Latest claims are down from a peak of nearly seven million in March, and it marked an 11th straight weekly drop, Labor Department says.
About 1.5 million laid-off workers applied for US unemployment benefits last week, a historically high number, even as the economy increasingly reopens and employers bring some people back to work.
The latest figure released by The Labor Department, marked the 11th straight weekly decline in applications since they peaked at nearly seven million in March as the coronavirus shut down much of the economy and caused tens of millions of layoffs.
The decline was much smaller, though than in recent weeks, falling just 58,000.
The total number of people receiving unemployment aid also fell slightly, reflecting the return of many to their old jobs.
Uncertainty about job market
Still, analysts had expected a sharper decline in weekly applications, and some expressed disappointment that so many people are still seeking unemployment benefits even as restaurants, gyms and many categories of retail shops are reopening across the country.
"It does seem like there are many new people filing for unemployment, and this is worrisome when we are three months into the crisis and you are starting to see re-openings across the nation," said Gregory Daco, chief US economist at Oxford Economics.
Such a huge flow of people in and out of work, and the uncertainty surrounding it, make it hard to track where the job market is headed, Daco said.
The economy fell into recession in February.
Not in official count
Thursday’s report also showed that an additional 760,000 people applied for jobless benefits last week under a new programme for self-employed and gig workers that made them eligible for aid for the first time.
These figures aren't adjusted for seasonal variations, so the government doesn’t include them in the official count.
A total of 29.2 million people were receiving unemployment benefits under all programmes during the week ending May 30, the latest available data shows, down from 29.5 million in the prior period.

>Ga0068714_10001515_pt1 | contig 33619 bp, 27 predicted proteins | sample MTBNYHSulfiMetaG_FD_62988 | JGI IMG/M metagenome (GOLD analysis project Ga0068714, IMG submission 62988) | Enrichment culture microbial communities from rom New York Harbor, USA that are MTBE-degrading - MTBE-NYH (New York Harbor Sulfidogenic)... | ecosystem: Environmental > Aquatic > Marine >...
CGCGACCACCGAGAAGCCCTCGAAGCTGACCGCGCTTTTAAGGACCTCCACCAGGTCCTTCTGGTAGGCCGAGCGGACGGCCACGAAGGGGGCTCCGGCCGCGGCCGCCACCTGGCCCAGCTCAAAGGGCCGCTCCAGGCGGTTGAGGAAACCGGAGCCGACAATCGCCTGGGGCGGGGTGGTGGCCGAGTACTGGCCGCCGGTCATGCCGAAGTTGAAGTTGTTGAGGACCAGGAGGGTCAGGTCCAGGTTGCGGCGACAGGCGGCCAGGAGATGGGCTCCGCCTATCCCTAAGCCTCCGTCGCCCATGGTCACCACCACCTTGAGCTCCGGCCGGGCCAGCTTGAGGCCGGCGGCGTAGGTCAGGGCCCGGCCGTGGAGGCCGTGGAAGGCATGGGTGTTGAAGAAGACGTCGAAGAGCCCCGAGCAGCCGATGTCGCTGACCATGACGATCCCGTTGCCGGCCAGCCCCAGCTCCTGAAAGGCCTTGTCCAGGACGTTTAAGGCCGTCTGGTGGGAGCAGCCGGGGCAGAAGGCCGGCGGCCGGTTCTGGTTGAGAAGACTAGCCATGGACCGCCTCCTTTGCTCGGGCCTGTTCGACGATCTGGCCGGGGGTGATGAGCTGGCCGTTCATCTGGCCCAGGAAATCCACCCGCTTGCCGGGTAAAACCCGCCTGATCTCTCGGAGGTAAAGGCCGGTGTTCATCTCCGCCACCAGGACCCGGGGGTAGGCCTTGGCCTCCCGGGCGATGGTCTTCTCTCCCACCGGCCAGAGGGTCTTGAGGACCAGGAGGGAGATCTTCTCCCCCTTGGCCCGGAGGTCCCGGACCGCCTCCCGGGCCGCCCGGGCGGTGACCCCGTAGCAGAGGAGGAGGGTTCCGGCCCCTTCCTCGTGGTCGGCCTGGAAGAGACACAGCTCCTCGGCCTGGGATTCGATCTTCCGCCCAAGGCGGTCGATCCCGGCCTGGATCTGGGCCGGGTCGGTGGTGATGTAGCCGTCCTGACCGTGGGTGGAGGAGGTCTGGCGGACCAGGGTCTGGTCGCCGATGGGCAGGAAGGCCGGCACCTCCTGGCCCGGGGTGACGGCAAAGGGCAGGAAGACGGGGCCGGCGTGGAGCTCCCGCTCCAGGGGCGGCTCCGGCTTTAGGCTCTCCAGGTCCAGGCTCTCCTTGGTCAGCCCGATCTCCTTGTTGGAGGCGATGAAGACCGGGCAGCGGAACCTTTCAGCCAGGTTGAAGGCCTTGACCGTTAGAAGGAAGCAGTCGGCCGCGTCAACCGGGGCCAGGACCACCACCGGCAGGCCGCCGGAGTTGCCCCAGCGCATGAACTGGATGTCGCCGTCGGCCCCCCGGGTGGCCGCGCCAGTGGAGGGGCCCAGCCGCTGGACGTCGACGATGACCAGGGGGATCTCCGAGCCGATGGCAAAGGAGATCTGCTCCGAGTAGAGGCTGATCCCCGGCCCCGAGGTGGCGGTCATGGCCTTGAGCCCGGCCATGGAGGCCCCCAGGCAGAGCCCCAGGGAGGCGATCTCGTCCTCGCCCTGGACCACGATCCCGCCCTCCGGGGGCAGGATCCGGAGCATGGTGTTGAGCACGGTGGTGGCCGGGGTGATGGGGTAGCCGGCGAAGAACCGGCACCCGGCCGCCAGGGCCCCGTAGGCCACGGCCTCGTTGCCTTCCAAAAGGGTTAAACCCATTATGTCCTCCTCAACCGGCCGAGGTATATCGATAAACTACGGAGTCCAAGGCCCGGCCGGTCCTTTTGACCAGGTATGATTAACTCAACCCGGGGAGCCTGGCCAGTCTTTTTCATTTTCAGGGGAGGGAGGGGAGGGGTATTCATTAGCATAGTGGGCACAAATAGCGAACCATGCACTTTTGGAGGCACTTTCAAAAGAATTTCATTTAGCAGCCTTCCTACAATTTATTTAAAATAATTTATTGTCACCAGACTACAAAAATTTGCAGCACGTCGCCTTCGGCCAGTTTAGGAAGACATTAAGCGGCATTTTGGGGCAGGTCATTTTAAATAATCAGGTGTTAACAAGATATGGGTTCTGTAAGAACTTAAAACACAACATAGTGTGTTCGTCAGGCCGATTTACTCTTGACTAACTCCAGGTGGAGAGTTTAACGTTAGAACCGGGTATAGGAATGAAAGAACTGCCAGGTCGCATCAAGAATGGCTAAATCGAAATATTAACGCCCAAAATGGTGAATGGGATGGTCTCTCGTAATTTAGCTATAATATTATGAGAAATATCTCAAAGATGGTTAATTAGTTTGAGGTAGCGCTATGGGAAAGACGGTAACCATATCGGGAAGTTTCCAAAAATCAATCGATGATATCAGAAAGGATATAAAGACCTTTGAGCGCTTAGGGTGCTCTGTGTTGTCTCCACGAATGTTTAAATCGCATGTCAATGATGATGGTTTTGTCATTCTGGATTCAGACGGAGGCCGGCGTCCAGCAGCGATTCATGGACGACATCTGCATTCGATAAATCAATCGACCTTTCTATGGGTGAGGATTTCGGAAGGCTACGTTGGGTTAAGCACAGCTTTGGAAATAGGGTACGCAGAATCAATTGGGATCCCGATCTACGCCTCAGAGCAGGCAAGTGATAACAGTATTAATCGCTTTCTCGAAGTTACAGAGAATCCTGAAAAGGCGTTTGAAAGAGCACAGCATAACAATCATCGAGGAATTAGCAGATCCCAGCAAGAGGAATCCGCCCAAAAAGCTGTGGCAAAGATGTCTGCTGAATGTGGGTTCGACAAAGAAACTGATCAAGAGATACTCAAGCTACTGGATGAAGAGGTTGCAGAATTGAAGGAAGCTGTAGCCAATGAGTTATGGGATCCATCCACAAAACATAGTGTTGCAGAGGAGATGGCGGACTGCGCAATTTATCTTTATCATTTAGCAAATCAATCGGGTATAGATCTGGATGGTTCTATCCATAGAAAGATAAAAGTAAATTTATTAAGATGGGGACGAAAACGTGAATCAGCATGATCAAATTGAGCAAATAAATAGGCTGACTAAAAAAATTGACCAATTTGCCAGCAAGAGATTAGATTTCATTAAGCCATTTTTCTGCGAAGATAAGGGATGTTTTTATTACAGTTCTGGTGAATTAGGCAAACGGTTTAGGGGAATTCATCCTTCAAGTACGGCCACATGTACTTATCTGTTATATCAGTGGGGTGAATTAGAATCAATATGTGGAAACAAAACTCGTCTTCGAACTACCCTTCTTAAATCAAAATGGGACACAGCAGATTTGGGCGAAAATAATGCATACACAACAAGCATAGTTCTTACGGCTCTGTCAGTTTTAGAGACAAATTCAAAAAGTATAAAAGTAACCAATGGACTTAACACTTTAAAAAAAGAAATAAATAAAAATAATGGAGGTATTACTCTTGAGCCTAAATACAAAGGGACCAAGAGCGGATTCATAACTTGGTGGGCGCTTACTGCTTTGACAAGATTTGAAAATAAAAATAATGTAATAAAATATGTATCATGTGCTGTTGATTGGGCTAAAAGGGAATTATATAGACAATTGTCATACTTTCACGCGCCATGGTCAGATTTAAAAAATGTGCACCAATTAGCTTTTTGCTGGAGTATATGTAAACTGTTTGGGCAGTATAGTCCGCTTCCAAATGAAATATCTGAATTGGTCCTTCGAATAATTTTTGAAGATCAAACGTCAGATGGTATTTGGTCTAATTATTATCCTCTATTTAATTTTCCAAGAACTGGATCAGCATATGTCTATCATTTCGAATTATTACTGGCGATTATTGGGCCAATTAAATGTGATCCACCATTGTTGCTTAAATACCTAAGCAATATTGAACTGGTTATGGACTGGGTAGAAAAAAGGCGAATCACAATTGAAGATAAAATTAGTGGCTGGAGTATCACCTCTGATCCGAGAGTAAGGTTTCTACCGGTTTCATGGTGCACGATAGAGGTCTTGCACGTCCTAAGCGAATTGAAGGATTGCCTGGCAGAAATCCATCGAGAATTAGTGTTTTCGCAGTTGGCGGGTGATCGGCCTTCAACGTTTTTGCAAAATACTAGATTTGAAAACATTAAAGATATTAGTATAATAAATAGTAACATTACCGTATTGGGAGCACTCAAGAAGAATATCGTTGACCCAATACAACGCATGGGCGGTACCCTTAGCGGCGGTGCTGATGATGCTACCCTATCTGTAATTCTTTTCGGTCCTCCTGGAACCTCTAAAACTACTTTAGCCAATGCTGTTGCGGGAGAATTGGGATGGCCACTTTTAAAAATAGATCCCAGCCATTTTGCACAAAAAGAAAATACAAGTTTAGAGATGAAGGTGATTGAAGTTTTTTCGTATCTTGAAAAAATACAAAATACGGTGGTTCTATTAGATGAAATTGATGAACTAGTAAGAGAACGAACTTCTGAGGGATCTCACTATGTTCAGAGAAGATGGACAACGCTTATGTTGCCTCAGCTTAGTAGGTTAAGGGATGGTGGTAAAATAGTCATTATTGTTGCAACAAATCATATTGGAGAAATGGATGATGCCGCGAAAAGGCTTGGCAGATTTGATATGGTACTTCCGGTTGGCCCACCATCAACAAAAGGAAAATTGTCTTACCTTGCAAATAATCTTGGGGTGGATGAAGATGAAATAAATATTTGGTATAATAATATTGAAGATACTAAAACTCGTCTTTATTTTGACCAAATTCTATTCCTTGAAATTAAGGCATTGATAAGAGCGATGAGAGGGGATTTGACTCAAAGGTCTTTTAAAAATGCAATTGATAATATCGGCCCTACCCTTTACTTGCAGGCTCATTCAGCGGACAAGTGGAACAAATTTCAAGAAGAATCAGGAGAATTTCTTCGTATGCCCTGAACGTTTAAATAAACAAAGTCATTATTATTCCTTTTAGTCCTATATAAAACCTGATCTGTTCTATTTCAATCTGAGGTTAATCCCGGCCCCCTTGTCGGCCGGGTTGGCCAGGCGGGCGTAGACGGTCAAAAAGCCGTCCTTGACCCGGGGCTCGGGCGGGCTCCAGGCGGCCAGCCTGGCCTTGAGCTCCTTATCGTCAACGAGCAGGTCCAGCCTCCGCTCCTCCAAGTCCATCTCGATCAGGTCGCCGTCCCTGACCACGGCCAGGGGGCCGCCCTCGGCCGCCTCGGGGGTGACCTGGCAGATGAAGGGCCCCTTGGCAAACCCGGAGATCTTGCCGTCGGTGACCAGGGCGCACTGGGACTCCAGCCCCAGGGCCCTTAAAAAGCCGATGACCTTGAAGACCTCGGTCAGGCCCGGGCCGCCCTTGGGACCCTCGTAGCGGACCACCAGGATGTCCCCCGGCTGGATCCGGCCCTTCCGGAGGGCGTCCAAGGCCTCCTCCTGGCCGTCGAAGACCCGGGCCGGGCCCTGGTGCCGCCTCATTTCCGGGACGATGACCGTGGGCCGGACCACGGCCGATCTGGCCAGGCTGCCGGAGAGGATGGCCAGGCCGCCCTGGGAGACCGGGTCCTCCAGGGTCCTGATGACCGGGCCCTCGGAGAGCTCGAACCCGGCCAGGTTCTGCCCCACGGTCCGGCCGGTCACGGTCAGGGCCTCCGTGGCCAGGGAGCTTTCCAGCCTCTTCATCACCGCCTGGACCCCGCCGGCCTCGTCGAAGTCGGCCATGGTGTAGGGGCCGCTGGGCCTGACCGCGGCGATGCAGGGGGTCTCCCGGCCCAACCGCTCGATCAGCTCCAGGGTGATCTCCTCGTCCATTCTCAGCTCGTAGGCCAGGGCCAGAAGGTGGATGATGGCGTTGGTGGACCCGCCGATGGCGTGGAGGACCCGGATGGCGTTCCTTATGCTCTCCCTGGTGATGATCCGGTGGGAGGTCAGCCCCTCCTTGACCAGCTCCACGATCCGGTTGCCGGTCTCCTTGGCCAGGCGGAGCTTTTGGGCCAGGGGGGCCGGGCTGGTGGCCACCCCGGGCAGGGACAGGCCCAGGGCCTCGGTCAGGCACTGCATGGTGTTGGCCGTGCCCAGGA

Reopening economy amid virus
Other recent reports have been more encouraging and suggest that the lifting of shutdown orders has sparked some pent-up demand from consumers, whose spending largely drives the economy.
Most economic gauges remain far below their pre-pandemic levels, though, and some analysts question whether the recent gains can be sustained, especially if the virus were to surge back.
From manufacturing, retail, information technology and oil and gas production, companies have announced job cuts. State and local governments, whose budgets have been shattered by the Covid-19 fight, are also cutting jobs.
The economy and the job market face a raft of uncertainties that could slow or even derail a recovery. Business reopenings have caused spikes of viral infections in nearly half of states, a trend that could lead consumers to pull back again on shopping and dining out and reverse any economic gains.
Restaurants, bars, gyms and movie theatres will likely rehire only a portion of their workforces. Many consumers won’t fully resume their previous habits of shopping, travelling and going out until a vaccine is available.
“Recently, some indicators have pointed to stabilisation, and in some areas a modest rebound, in economic activity," Federal Reserve Chairman Jerome Powell said on Tuesday in a testimony to a Senate committee.
Yet "until the public is confident that the disease is contained, a full recovery is unlikely."